Laminated handwriting charts too slippery?

A reader recently asked ~

“I’m interested in your handwriting charts. But I’m wondering, does the child need more initial feedback from the paper than a laminated copy might provide? I’m wondering if this is too slippery and potentially frustrating for a newbie. Is it better to start with a chalkboard or actual paper that provides some friction in the learning process?”

Here is my response ~

What a good question regarding the need for friction or feedback when starting to learn handwriting on a laminated handwriting chart!
I suppose it would depend on your child, but all my children found the smooth, gliding feel of the whiteboard maker on the laminated chart eased their hand and finger-grip stress.
My youngest child didn’t have much finger and fine-motor strength and her pencil work was very faint and wobbly when she first tried writing with a pencil.  Using a laminated chart and marker was a huge help because the whiteboard marker made a lovely, clear, wide, bold line without her needing to apply any pressure which built up her confidence to write.
As she played finger strength games and practiced her handwriting daily using the chart, her finger pressure improved and she then made the transition to using mechanical pencil. (Read my Practical Tips on mechanical pencil here.)  She used softer B pencil lead instead of HB lead because the soft lead made a clearer, darker mark.
The only problem I have seen is with left-handed writers may smudge their writing when using whiteboard makers on laminated charts.  They need to adjust their hand position so that they don’t smudge over the wet marker as they work.  Also, in an attempt to avoid smudging, a left-hander sometimes develop an excessively rounded “claw” wrist position, where the child writes “above” their writing.   This extreme wrist angle puts too much strain on the wrist and down into the fingers.  Remember that a left-hander should try sit on the left-hand side of a desk, especially when sharing with another child.

Handwriting Tips Booklet

Pop over to my Packages Page to order your copy of my Handwriting Tips booklet where I share activities, games and exercises to build up gross and fine motor strength, teach the correct pencil grip, and sit with good posture to help create a stress-free handwriting experience. 
Hope that this information helps your child master their handwriting lessons with ease!
Blessings, Nadene
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3 things NOT to do when planning

“Help me!  I always over-plan, over-buy and become overwhelmed when planning my new year!  What should I do?”Reader's Question logo

In answering this  reader’s question, I remembered my early years and the terrible stress, anxiety and fear that consumed me when planning a new year.  After years of homeschooling and finding what works for us , here is my simple encouragement ~

Don’t over do it.

  • You don’t need to cover every . single . subject . for . each . child.  
  • Combine your kids for all the Bible, Core studies, Read Alouds and Fine Arts wherever possible.
  • Start with a good Maths, Spelling & Dictation, and a Reading/ Phonics program for each child.  Then add a family centered Core.
  • Gently add all the extra subjects such as Fine Arts and Nature Walks once your kids manage the basics.

Don’t spend money on curriculum or supplies you are not sure you will use.

  • Don’t buy under pressure that you “should” or “must” do programs, or  purchase programs all the other moms are using.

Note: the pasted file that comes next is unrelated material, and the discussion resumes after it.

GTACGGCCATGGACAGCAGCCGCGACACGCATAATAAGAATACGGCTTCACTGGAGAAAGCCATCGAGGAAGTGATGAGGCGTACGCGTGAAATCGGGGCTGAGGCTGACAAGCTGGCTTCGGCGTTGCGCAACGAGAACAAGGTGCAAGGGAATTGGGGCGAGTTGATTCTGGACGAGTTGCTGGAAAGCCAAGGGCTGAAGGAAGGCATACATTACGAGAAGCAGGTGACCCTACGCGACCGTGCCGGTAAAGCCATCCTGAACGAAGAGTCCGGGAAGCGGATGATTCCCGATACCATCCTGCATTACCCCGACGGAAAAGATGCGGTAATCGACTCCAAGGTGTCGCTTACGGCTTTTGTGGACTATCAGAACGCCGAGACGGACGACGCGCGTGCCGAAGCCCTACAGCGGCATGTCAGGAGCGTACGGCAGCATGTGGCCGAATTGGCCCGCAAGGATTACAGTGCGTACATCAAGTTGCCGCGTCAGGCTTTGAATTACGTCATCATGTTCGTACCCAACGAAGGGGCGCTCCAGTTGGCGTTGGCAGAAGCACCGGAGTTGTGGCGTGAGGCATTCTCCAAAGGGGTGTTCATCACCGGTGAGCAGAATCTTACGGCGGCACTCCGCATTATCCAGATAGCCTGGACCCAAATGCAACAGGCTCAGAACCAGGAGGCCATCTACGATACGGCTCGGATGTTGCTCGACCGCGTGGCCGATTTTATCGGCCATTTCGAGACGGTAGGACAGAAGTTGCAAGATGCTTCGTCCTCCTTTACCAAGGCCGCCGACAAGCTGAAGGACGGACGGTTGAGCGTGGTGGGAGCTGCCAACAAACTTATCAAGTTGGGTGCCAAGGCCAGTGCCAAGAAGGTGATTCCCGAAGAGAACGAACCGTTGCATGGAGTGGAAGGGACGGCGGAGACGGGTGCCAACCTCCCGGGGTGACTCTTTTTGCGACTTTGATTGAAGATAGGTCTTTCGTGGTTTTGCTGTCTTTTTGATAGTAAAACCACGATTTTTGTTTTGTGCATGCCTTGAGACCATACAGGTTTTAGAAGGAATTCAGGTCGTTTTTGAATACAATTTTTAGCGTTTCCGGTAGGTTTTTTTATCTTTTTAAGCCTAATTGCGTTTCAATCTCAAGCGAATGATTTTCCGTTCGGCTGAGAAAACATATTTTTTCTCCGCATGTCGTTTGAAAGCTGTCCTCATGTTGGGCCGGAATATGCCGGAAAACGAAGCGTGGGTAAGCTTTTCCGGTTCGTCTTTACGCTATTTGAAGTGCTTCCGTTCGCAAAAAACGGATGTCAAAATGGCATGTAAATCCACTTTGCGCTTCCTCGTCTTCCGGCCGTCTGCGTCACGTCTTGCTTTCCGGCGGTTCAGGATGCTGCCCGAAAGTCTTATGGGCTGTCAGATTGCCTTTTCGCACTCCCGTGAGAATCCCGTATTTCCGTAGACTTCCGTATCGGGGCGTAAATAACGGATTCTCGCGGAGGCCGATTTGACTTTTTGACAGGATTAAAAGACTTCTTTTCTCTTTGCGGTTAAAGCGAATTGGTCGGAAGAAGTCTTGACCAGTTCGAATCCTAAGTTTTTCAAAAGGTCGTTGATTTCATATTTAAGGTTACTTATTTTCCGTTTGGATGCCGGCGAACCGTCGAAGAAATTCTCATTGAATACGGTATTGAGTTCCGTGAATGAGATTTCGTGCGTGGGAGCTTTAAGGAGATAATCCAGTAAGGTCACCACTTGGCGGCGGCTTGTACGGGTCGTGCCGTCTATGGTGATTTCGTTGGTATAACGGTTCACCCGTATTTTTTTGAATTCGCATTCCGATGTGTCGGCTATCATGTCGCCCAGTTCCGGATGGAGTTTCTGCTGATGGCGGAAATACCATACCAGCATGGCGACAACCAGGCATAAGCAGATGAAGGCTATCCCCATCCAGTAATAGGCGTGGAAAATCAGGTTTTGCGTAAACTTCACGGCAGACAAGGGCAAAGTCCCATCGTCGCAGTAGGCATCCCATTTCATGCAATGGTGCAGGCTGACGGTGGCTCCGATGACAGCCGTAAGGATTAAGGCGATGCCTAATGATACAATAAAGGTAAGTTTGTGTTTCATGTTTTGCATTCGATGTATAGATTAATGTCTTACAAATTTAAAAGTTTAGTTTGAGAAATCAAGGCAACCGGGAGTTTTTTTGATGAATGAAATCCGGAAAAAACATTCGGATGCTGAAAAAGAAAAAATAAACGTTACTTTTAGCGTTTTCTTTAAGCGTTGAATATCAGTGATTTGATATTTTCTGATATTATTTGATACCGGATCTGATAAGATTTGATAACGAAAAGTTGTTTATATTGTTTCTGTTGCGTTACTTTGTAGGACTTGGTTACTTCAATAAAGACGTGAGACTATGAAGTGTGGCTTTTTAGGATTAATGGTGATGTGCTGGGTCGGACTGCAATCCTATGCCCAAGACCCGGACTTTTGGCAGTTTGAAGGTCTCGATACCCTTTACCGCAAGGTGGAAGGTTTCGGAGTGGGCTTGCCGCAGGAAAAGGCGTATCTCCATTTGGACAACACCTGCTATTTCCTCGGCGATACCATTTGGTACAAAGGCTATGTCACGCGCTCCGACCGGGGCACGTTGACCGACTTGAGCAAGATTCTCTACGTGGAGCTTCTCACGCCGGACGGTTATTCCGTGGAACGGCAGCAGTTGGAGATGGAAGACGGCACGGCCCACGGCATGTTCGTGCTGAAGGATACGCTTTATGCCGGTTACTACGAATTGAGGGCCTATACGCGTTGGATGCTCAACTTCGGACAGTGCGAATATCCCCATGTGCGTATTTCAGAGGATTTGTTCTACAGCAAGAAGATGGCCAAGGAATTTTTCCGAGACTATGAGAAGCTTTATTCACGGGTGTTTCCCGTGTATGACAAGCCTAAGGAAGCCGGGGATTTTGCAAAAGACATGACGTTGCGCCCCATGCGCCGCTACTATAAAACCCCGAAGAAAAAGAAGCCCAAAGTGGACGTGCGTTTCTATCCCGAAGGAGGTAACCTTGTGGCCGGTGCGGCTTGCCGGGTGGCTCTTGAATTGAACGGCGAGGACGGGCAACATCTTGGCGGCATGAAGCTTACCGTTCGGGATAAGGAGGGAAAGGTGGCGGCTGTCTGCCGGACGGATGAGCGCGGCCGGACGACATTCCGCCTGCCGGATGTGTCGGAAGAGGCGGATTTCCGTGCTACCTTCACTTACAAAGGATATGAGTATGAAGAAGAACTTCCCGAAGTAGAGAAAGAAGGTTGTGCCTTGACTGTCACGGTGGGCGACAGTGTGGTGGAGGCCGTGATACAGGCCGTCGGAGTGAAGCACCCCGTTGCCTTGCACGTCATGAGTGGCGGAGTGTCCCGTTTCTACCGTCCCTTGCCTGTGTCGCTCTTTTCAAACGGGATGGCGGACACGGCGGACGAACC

• Put those orders on a wish list and let them wait there a while until you have peace and rest in your heart.
  • Find FREE downloads instead.  You can download stacks of my Free Pages to cover Handwriting, Copywork, Nature Study, Biographies and a full Famous Artist & Musician studies.
  • There are so many free Lapbooks and Unit Studies out there, but, again, don’t download and print out too much!  See #1.

Don’t make a rigid schedule.

  • When I tried to follow an over-full schedule, I felt overwhelmed, especially when we “fell behind”.  
  • Create a wide margin of time to explore, discover, follow other tangents and pause and reflect on the subject matter.
  • Give your children options.  They don’t have to everything!
  • View the schedule as your guide and not your strict task master.
  • Follow the 4-Day Week schedule and give yourselves one “free” day for fun and Fine Arts.
  • STRETCH out  the curriculum over 18 months instead of 12 months.  It really doesn’t matter what “grade” your child is following each year so long as they are working on their level and working consistently.

I hope that this encouragement helps settle those nerves and make your planning seem simpler and easier.

Blessings as you plan, Nadene

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Illustrated Narrations

A reader wrote and asked me, 

“I understand that my 10-year-old should be writing some of his narrations, but he still balks when faced with his blank notebook page.  How do I encourage his early written narrations.  He’s very visual and artistic.  Does an illustration count as narrations?”

Narrations (or “telling back”) are the cornerstone of a Charlotte Mason education and this complex learning activity takes years to master before your child can confidently write his written narrations.  Illustrations are an excellent starting point for early narrations.

Here are some creative narration ideas ~

  • Draw or illustrate the most important scene/ the ending/ the main character/ the surroundings/ machines or inventions mentioned.  Draw articles mentioned instead of making lists.  My kindergartener start drawing pictures of their narrations in a large jotter.   Sometimes this was part of their “busy hands with listening ears” activity while I read aloud.  Afterwards,  as they told me what they remembered of the story, I jotted their narrations next to or under their illustration, capturing a detailed, personal retelling.